The universe I am living in is the real one, where public resources are tight and we have to proceed on an evidenced basis. Labour is giving the same old response: more money, more money—whoops, we ran out of money. It is the same as ever; it never changes. When Labour Members read the detail and understand how this works, they will see that we are proposing a combination of things that will result in an increase of £450 million in our investment in our policing system.
May I place on record my admiration for the tireless work that my hon. Friend has done over many years, through a cycle of many Policing Ministers, to advocate for a fairer funding settlement for Bedfordshire? I thank him for his welcome of today’s settlement, and he will note the increase in counter-terrorism policing. In the written ministerial statement, he will see information about the direction of travel of the fair funding review, which we think is most appropriately dealt with in the next spending review.
It is a great pleasure to reply to the debate, particularly given the way in which it has been framed by my hon. Friend the Member for South West Bedfordshire (Andrew Selous), who we know to be highly respected in the House for his moderation, his reasonableness, his long-standing passion for fairness and for pressing for reassurance on the resourcing of the police in Bedfordshire. I know from our private conversations that he has now reached a point of extreme frustration. He has had a number of conversations with various Ministers on this subject over many years, and he has been tireless in championing this cause, for reasons that we wholly understand.
Let me make three points in response to my hon. Friend. The first is that the Government get it: the challenges facing Bedfordshire police are well understood. I am delighted to see the chief constable, Jon Boutcher, in the Gallery tonight listening to the debate. Both he and my hon. Friend will be aware that these concerns about the funding of Bedfordshire police have been raised for some time. Indeed, the Home Office sent in a batch of officials in July 2015 in response to previous concerns that had been expressed about the stability of the police effort there.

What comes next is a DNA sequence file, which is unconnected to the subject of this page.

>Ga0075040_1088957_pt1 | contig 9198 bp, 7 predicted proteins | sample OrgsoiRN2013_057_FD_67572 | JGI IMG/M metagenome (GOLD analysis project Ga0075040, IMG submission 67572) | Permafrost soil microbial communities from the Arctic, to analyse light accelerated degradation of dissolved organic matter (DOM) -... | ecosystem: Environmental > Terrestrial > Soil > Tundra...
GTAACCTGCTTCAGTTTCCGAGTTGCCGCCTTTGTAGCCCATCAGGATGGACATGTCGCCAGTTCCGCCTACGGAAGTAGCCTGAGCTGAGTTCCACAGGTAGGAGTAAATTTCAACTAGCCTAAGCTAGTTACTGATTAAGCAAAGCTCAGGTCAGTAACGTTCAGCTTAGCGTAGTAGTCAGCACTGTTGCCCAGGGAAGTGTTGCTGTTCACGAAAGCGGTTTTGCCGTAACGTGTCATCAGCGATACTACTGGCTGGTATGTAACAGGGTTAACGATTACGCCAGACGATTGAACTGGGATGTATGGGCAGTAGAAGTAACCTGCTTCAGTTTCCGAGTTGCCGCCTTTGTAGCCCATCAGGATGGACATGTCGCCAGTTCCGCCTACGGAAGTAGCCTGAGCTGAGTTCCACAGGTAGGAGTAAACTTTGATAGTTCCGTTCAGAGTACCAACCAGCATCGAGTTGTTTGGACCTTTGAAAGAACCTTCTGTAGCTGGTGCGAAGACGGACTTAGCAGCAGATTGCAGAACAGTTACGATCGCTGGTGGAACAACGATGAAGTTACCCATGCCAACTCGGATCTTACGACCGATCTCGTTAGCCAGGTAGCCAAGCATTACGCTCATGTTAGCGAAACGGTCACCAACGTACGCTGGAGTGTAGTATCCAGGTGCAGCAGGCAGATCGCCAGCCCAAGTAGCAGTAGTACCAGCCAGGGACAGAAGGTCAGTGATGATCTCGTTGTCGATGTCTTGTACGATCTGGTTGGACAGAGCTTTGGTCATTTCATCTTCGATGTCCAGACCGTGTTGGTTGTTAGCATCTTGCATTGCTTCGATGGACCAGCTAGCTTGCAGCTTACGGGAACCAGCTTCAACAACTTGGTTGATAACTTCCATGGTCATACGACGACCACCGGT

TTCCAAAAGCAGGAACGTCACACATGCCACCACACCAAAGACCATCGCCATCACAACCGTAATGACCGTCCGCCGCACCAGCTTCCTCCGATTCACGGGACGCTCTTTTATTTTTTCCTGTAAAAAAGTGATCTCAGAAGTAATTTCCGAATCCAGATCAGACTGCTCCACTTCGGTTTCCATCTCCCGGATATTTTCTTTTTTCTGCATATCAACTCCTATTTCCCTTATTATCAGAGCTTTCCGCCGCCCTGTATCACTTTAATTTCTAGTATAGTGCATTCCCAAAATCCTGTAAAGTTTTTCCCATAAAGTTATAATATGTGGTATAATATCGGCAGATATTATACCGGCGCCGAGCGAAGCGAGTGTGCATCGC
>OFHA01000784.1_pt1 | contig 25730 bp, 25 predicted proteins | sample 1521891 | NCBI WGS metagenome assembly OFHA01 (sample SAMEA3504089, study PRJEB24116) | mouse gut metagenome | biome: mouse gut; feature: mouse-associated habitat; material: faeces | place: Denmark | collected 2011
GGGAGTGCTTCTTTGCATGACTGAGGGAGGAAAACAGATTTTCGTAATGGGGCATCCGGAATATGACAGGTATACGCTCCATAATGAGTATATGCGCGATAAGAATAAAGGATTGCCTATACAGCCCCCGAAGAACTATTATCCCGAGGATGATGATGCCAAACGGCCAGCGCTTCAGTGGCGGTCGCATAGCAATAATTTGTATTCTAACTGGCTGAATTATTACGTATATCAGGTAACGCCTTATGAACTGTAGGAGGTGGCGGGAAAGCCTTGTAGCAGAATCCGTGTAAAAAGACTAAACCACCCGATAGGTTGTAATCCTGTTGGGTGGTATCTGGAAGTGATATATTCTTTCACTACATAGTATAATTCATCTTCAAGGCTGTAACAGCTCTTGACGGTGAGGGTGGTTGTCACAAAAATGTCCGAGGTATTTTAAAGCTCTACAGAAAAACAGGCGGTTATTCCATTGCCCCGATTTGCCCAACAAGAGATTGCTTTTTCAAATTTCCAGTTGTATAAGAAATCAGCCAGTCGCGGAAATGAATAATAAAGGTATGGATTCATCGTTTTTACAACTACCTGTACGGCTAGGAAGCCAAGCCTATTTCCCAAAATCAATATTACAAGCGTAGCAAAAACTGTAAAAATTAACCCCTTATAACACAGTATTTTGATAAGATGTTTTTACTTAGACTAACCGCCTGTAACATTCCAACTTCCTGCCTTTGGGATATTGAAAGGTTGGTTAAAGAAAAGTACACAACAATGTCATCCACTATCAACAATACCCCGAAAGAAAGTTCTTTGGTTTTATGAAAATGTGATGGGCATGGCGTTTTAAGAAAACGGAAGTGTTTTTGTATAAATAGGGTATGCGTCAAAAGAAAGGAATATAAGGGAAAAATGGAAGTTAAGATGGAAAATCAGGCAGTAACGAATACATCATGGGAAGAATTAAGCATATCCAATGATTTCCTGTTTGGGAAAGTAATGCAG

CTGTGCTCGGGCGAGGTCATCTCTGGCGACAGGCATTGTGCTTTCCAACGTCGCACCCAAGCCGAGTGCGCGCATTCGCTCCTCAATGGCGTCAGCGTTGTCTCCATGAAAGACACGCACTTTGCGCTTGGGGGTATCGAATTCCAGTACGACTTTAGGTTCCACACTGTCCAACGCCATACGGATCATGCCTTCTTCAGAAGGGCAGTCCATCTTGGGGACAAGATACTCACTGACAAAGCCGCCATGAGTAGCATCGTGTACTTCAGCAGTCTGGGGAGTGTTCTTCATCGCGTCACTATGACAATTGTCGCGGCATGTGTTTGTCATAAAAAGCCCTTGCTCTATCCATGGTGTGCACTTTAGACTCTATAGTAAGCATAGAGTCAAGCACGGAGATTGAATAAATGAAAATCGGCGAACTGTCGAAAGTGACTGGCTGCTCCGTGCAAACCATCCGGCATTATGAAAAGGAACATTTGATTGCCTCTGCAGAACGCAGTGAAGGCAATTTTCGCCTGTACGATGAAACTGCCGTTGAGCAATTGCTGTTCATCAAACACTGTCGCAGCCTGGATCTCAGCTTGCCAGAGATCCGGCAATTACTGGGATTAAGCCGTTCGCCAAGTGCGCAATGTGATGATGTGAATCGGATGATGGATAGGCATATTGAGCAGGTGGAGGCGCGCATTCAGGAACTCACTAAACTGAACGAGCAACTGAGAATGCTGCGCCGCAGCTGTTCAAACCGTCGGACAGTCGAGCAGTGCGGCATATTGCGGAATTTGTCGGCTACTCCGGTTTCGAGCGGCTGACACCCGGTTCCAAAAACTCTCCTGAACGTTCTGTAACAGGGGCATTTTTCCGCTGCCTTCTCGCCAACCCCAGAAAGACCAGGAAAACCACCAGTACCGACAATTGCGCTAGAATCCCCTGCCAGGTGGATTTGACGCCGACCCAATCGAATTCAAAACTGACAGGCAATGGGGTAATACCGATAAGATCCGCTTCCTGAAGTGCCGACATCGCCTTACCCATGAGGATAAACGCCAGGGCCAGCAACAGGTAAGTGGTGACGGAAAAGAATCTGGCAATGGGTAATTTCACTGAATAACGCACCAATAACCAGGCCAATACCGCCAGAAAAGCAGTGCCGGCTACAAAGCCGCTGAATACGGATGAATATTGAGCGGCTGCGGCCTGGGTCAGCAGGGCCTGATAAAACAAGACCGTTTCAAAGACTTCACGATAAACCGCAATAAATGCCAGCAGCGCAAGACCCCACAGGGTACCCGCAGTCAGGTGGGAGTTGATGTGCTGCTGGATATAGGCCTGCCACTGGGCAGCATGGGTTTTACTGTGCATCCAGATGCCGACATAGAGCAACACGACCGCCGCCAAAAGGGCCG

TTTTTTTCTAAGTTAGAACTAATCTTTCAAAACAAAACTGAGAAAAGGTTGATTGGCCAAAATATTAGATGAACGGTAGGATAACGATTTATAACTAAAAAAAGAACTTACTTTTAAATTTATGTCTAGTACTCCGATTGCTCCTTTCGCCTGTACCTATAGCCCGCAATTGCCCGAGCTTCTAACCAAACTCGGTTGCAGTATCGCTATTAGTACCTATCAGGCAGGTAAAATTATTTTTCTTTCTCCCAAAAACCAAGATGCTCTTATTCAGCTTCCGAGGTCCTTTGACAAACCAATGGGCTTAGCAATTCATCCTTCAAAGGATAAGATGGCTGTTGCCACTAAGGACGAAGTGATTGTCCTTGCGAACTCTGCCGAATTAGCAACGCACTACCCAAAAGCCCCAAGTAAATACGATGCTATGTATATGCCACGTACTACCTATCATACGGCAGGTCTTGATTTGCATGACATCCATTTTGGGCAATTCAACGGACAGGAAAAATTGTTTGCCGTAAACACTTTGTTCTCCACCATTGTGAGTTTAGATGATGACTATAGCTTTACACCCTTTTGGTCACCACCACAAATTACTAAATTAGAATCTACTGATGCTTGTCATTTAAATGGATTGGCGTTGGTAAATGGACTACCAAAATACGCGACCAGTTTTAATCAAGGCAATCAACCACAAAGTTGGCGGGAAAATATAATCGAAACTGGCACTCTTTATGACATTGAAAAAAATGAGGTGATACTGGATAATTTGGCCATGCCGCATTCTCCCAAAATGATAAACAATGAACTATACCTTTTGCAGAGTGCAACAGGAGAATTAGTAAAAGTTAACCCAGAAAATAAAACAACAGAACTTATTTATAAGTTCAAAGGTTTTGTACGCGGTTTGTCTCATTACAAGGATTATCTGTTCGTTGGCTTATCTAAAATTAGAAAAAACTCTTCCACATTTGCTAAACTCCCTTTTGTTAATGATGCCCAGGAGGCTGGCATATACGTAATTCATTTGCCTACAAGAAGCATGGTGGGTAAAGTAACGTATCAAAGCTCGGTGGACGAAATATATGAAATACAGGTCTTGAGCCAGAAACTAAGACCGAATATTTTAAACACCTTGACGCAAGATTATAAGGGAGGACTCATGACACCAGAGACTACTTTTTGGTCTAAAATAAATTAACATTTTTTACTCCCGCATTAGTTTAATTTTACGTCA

It was largely for that reason that one of my first visits, having been made Minister for Policing, was to Bedfordshire, back in July. I met the chief constable and the police and crime commissioner, Kathryn Holloway. I also patrolled Bedford with officers. I feel that I left with a good understanding of the challenges facing the police force, which is managing a large rural area and two major towns. It is an area with considerable challenges relating to the counter-terrorism effort and to serious organised crime. It has also seen a significant increase in demand on a system that already feels stretched. The force has felt strongly for some time that it has a shortage of officers and detectives. In this debate and on previous occasions, my hon. Friend has used the good example of Leighton Buzzard as a place where the profile of policing has changed considerably over the years. That message is well received.
Secondly, I want to congratulate Bedfordshire police, and I hope that my hon. Friend will join me in that. I congratulate not only the current leadership of Kathryn Holloway and Jon Boutcher but the frontline officers and detectives who are working under considerable pressure at the moment. It is worth noting the commitment to frontline policing that has been demonstrated by that leadership. I note that there are slightly more police officers in service now than there were in 2016—there are 36 more—and that the force is actively recruiting. There is a commitment to maintaining frontline policing.
I also note that considerable savings have been made since 2011 by Bedfordshire police, as is the case in other forces as well. I can see what is happening with the force’s quality improvement programme, the estate rationalisation, and the extensive collaboration with other forces, notably Cambridgeshire and Hertfordshire, all of which is to be applauded. I note that reserves are being used and that when Bedfordshire is asked to lead, whether in the context of the Eastern Region Special Operations Unit, the counter-terrorism intelligence unit or the joint protective services in the tri-force, it does so excellently and is highly respected for its leadership. All that is important to recognise, particularly given the context of considerable stretch and strain on resources.